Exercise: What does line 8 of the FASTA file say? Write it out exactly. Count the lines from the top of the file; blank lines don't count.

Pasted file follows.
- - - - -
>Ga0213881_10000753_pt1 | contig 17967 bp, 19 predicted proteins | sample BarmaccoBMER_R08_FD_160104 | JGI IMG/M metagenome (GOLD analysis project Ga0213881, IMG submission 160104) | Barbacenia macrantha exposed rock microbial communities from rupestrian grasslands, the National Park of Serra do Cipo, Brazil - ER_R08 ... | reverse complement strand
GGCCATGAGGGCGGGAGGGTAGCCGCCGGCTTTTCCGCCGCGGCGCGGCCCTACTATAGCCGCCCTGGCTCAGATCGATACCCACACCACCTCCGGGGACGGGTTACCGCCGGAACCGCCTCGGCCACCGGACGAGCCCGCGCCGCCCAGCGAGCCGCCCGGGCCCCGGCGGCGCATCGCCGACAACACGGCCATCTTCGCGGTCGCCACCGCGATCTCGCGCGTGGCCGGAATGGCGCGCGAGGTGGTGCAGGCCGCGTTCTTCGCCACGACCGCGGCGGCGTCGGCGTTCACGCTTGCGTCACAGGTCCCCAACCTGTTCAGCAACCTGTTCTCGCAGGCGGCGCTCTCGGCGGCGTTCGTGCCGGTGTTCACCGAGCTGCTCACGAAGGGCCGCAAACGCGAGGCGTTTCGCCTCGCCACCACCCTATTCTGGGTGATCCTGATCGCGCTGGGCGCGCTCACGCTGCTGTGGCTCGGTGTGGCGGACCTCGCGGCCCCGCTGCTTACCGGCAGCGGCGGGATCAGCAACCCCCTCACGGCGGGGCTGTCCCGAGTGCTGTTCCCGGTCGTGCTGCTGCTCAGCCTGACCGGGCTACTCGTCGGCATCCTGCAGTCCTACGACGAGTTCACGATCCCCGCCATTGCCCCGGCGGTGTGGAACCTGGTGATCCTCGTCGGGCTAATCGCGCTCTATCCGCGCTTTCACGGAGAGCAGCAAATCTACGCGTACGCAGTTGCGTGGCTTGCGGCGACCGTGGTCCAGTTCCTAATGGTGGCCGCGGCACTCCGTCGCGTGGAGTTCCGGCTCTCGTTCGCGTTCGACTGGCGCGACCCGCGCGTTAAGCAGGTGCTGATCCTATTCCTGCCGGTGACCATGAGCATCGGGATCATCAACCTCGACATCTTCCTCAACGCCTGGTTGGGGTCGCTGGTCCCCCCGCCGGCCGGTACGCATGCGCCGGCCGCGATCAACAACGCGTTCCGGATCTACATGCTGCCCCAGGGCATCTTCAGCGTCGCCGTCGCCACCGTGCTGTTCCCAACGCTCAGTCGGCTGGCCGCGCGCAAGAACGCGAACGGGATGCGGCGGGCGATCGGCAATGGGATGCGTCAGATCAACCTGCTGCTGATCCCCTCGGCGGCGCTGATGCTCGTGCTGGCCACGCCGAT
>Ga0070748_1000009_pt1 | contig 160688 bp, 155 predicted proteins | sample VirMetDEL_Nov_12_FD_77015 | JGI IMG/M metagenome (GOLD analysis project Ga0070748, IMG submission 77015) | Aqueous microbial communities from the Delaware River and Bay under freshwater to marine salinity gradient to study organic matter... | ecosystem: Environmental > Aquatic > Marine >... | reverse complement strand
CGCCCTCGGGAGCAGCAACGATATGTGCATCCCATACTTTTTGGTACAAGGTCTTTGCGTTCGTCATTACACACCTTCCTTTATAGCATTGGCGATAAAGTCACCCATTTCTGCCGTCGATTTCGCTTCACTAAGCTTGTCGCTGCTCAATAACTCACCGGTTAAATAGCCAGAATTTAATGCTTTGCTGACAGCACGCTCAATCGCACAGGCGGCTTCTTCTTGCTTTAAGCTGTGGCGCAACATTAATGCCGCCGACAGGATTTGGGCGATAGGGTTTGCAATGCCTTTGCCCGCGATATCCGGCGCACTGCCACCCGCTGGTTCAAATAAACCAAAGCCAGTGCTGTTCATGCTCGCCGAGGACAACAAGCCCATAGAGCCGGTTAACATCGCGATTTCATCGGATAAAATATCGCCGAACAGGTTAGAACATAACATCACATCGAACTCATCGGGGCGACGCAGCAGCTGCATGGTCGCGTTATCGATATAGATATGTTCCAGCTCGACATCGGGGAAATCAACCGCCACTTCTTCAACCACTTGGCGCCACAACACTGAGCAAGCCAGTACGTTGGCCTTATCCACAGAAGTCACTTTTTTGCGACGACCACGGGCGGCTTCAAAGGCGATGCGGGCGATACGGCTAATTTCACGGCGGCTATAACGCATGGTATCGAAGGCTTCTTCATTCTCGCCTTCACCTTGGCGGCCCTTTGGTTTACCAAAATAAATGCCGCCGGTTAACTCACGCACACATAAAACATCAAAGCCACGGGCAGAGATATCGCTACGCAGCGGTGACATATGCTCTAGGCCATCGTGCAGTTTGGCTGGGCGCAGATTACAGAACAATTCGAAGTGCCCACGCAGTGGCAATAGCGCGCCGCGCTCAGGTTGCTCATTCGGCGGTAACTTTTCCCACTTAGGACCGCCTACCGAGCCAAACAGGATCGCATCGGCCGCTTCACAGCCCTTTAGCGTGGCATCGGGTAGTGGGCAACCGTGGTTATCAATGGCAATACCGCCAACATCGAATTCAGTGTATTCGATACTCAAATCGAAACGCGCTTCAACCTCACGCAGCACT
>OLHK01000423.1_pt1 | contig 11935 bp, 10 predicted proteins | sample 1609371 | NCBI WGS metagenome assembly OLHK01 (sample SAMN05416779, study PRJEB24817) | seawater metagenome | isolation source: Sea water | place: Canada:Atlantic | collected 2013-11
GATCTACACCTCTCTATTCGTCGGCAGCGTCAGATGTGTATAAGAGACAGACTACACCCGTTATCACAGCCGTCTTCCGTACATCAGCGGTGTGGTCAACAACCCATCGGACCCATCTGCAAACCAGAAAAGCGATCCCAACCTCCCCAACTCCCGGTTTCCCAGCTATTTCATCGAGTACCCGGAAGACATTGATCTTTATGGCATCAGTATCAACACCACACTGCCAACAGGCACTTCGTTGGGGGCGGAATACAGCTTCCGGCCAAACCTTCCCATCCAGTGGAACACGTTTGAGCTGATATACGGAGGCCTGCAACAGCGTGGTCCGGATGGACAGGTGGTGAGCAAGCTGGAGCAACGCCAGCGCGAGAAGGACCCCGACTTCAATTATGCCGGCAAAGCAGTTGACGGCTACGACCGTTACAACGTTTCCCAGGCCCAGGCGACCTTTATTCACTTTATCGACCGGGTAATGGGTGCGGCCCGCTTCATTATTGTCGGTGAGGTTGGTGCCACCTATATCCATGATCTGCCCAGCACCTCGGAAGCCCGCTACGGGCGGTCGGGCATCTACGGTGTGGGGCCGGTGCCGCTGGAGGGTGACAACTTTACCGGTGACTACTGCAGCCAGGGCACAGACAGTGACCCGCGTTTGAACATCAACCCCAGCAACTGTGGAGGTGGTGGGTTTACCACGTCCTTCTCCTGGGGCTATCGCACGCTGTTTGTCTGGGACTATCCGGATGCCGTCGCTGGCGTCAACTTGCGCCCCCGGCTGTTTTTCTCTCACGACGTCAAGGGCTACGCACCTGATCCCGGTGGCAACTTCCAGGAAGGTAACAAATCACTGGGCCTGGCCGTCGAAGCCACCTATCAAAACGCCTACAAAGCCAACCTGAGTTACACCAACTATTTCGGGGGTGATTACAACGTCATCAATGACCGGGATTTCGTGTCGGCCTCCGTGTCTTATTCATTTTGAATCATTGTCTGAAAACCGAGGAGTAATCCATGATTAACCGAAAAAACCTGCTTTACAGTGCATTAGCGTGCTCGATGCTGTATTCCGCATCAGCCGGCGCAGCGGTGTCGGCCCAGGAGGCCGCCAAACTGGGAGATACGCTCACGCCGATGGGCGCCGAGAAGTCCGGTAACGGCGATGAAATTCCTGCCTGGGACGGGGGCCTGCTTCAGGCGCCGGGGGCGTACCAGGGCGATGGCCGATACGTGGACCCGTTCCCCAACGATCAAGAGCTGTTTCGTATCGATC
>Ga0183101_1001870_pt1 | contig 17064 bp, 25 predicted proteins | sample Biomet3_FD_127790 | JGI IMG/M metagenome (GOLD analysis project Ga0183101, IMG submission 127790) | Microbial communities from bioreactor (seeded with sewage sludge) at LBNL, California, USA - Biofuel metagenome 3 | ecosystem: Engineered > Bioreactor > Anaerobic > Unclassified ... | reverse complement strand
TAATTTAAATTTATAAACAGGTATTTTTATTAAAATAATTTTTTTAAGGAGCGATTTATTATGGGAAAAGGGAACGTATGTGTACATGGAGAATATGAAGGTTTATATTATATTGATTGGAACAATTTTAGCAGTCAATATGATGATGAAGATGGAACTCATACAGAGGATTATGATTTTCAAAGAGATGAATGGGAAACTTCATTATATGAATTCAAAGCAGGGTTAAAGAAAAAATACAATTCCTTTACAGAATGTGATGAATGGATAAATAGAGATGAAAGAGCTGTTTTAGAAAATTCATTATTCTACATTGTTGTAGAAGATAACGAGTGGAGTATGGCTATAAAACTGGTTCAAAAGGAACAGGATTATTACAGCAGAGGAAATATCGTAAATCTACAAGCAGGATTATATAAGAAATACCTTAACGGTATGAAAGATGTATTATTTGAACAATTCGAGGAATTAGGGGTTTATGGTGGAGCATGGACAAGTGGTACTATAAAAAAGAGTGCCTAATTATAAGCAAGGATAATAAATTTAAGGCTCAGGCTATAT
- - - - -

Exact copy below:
TAATTTAAATTTATAAACAGGTATTTTTATTAAAATAATTTTTTTAAGGAGCGATTTATTATGGGAAAAGGGAACGTATGTGTACATGGAGAATATGAAGGTTTATATTATATTGATTGGAACAATTTTAGCAGTCAATATGATGATGAAGATGGAACTCATACAGAGGATTATGATTTTCAAAGAGATGAATGGGAAACTTCATTATATGAATTCAAAGCAGGGTTAAAGAAAAAATACAATTCCTTTACAGAATGTGATGAATGGATAAATAGAGATGAAAGAGCTGTTTTAGAAAATTCATTATTCTACATTGTTGTAGAAGATAACGAGTGGAGTATGGCTATAAAACTGGTTCAAAAGGAACAGGATTATTACAGCAGAGGAAATATCGTAAATCTACAAGCAGGATTATATAAGAAATACCTTAACGGTATGAAAGATGTATTATTTGAACAATTCGAGGAATTAGGGGTTTATGGTGGAGCATGGACAAGTGGTACTATAAAAAAGAGTGCCTAATTATAAGCAAGGATAATAAATTTAAGGCTCAGGCTATAT